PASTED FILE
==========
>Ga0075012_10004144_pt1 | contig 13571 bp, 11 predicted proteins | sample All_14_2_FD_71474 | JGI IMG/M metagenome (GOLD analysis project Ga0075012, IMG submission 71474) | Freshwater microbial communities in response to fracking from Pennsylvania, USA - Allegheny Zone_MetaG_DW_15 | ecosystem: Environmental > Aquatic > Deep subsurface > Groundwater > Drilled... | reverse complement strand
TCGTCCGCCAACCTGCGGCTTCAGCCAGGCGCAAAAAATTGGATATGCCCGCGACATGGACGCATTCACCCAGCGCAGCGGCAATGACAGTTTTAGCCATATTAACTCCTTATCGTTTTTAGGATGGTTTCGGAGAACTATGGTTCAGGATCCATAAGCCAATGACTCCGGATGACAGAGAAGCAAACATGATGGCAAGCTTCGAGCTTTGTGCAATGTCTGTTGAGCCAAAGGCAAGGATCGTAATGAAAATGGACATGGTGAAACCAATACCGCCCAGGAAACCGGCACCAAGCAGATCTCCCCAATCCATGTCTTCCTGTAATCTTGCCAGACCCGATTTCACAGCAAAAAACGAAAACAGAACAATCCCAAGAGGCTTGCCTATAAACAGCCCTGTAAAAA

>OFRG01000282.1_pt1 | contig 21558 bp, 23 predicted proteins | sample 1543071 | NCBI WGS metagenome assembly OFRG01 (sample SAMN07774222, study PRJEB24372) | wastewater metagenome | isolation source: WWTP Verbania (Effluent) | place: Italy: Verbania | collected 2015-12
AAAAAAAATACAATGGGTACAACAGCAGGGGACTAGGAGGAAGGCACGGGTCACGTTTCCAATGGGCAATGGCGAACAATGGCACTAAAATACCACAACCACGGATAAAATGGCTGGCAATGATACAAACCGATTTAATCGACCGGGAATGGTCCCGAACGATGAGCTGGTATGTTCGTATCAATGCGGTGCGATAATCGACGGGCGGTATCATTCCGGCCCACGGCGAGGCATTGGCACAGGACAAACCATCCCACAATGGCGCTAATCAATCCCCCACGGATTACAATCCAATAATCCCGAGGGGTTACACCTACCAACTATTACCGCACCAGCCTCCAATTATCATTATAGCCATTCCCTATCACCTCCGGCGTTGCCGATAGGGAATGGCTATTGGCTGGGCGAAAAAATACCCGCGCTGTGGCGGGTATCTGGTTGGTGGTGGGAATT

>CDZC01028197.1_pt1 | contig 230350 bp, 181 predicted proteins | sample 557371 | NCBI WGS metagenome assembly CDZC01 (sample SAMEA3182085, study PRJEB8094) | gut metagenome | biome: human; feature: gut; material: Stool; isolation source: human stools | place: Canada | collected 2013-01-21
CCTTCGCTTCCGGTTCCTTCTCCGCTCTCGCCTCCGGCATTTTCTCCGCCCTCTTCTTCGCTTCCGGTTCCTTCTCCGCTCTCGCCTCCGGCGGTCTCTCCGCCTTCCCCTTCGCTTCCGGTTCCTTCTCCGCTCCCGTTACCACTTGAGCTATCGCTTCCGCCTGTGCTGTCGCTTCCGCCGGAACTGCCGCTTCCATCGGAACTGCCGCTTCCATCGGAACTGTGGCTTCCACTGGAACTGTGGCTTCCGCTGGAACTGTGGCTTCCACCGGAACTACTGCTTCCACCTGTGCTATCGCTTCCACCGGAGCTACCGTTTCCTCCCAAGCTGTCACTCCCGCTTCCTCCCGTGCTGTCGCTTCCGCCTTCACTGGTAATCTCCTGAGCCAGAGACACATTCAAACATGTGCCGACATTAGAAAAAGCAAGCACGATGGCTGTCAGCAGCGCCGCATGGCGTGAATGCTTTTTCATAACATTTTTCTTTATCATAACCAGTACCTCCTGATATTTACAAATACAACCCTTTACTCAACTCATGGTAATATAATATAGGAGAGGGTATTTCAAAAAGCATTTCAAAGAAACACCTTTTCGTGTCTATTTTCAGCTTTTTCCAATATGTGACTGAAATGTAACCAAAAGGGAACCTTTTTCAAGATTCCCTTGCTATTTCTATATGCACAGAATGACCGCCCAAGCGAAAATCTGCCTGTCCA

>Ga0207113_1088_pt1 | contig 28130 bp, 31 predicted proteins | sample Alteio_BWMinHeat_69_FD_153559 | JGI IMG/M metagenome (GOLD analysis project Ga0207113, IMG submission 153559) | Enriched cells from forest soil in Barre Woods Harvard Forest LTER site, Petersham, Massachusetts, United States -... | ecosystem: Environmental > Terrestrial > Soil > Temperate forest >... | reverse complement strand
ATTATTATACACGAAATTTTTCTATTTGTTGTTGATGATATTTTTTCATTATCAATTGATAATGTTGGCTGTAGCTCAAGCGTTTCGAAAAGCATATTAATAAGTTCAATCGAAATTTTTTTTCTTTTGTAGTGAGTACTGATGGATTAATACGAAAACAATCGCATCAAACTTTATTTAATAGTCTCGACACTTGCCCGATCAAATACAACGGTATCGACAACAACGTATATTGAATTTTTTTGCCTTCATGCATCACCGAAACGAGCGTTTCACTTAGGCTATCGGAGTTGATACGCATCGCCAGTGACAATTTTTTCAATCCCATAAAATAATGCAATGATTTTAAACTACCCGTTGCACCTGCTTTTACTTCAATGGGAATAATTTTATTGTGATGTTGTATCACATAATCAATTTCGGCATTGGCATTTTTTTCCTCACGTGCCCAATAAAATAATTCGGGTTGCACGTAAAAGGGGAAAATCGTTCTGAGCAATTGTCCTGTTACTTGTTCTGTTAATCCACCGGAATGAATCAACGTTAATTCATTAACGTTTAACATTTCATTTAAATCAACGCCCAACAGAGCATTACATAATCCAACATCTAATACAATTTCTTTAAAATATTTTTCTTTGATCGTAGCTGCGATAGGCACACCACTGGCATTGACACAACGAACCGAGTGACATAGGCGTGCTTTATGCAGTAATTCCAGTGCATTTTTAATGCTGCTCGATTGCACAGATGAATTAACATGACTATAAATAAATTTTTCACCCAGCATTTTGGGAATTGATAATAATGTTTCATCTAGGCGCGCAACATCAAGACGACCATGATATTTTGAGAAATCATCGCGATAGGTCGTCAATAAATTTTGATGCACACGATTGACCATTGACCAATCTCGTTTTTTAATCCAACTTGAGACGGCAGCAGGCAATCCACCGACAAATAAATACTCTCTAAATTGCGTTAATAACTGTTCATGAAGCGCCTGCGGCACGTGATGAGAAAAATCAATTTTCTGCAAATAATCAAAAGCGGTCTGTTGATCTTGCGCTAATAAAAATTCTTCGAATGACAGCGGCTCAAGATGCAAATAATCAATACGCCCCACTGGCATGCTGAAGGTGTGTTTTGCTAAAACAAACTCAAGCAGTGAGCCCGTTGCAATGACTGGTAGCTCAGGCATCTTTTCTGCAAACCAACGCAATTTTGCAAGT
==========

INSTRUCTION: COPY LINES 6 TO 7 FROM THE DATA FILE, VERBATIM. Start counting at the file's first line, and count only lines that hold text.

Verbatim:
CCTTCGCTTCCGGTTCCTTCTCCGCTCTCGCCTCCGGCATTTTCTCCGCCCTCTTCTTCGCTTCCGGTTCCTTCTCCGCTCTCGCCTCCGGCGGTCTCTCCGCCTTCCCCTTCGCTTCCGGTTCCTTCTCCGCTCCCGTTACCACTTGAGCTATCGCTTCCGCCTGTGCTGTCGCTTCCGCCGGAACTGCCGCTTCCATCGGAACTGCCGCTTCCATCGGAACTGTGGCTTCCACTGGAACTGTGGCTTCCGCTGGAACTGTGGCTTCCACCGGAACTACTGCTTCCACCTGTGCTATCGCTTCCACCGGAGCTACCGTTTCCTCCCAAGCTGTCACTCCCGCTTCCTCCCGTGCTGTCGCTTCCGCCTTCACTGGTAATCTCCTGAGCCAGAGACACATTCAAACATGTGCCGACATTAGAAAAAGCAAGCACGATGGCTGTCAGCAGCGCCGCATGGCGTGAATGCTTTTTCATAACATTTTTCTTTATCATAACCAGTACCTCCTGATATTTACAAATACAACCCTTTACTCAACTCATGGTAATATAATATAGGAGAGGGTATTTCAAAAAGCATTTCAAAGAAACACCTTTTCGTGTCTATTTTCAGCTTTTTCCAATATGTGACTGAAATGTAACCAAAAGGGAACCTTTTTCAAGATTCCCTTGCTATTTCTATATGCACAGAATGACCGCCCAAGCGAAAATCTGCCTGTCCA

>Ga0207113_1088_pt1 | contig 28130 bp, 31 predicted proteins | sample Alteio_BWMinHeat_69_FD_153559 | JGI IMG/M metagenome (GOLD analysis project Ga0207113, IMG submission 153559) | Enriched cells from forest soil in Barre Woods Harvard Forest LTER site, Petersham, Massachusetts, United States -... | ecosystem: Environmental > Terrestrial > Soil > Temperate forest >... | reverse complement strand